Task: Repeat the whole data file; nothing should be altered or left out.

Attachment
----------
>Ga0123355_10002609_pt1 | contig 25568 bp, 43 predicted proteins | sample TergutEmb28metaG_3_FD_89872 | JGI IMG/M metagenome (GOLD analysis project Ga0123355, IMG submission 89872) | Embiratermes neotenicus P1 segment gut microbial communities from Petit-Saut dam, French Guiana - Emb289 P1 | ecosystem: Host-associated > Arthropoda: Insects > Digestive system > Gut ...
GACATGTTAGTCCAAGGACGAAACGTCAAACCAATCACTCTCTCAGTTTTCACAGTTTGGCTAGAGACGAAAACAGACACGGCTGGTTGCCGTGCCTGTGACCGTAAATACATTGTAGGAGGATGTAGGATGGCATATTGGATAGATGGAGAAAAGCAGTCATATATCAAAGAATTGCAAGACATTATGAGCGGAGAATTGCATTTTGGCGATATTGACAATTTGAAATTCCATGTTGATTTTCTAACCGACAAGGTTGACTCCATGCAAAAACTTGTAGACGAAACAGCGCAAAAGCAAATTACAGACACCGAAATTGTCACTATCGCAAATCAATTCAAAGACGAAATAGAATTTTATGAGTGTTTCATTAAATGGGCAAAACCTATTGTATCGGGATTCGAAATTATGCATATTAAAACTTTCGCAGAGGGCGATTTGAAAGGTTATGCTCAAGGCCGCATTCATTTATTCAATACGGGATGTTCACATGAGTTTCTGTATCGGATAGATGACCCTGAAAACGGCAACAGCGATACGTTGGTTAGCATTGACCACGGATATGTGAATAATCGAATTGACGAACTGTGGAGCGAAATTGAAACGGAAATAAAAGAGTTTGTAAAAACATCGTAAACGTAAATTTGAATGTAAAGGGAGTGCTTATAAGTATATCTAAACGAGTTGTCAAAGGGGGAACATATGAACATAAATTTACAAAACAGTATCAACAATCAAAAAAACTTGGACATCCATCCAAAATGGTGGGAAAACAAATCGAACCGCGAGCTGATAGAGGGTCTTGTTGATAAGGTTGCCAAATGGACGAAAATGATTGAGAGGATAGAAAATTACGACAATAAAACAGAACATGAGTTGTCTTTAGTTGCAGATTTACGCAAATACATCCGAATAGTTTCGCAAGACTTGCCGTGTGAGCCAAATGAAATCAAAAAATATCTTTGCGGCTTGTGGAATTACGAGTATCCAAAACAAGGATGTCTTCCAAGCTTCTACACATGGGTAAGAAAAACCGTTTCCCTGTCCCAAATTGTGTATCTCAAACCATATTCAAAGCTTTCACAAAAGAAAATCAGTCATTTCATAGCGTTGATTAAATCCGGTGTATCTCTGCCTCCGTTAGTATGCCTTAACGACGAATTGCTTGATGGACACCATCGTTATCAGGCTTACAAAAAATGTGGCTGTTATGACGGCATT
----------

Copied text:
>Ga0123355_10002609_pt1 | contig 25568 bp, 43 predicted proteins | sample TergutEmb28metaG_3_FD_89872 | JGI IMG/M metagenome (GOLD analysis project Ga0123355, IMG submission 89872) | Embiratermes neotenicus P1 segment gut microbial communities from Petit-Saut dam, French Guiana - Emb289 P1 | ecosystem: Host-associated > Arthropoda: Insects > Digestive system > Gut ...
GACATGTTAGTCCAAGGACGAAACGTCAAACCAATCACTCTCTCAGTTTTCACAGTTTGGCTAGAGACGAAAACAGACACGGCTGGTTGCCGTGCCTGTGACCGTAAATACATTGTAGGAGGATGTAGGATGGCATATTGGATAGATGGAGAAAAGCAGTCATATATCAAAGAATTGCAAGACATTATGAGCGGAGAATTGCATTTTGGCGATATTGACAATTTGAAATTCCATGTTGATTTTCTAACCGACAAGGTTGACTCCATGCAAAAACTTGTAGACGAAACAGCGCAAAAGCAAATTACAGACACCGAAATTGTCACTATCGCAAATCAATTCAAAGACGAAATAGAATTTTATGAGTGTTTCATTAAATGGGCAAAACCTATTGTATCGGGATTCGAAATTATGCATATTAAAACTTTCGCAGAGGGCGATTTGAAAGGTTATGCTCAAGGCCGCATTCATTTATTCAATACGGGATGTTCACATGAGTTTCTGTATCGGATAGATGACCCTGAAAACGGCAACAGCGATACGTTGGTTAGCATTGACCACGGATATGTGAATAATCGAATTGACGAACTGTGGAGCGAAATTGAAACGGAAATAAAAGAGTTTGTAAAAACATCGTAAACGTAAATTTGAATGTAAAGGGAGTGCTTATAAGTATATCTAAACGAGTTGTCAAAGGGGGAACATATGAACATAAATTTACAAAACAGTATCAACAATCAAAAAAACTTGGACATCCATCCAAAATGGTGGGAAAACAAATCGAACCGCGAGCTGATAGAGGGTCTTGTTGATAAGGTTGCCAAATGGACGAAAATGATTGAGAGGATAGAAAATTACGACAATAAAACAGAACATGAGTTGTCTTTAGTTGCAGATTTACGCAAATACATCCGAATAGTTTCGCAAGACTTGCCGTGTGAGCCAAATGAAATCAAAAAATATCTTTGCGGCTTGTGGAATTACGAGTATCCAAAACAAGGATGTCTTCCAAGCTTCTACACATGGGTAAGAAAAACCGTTTCCCTGTCCCAAATTGTGTATCTCAAACCATATTCAAAGCTTTCACAAAAGAAAATCAGTCATTTCATAGCGTTGATTAAATCCGGTGTATCTCTGCCTCCGTTAGTATGCCTTAACGACGAATTGCTTGATGGACACCATCGTTATCAGGCTTACAAAAAATGTGGCTGTTATGACGGCATT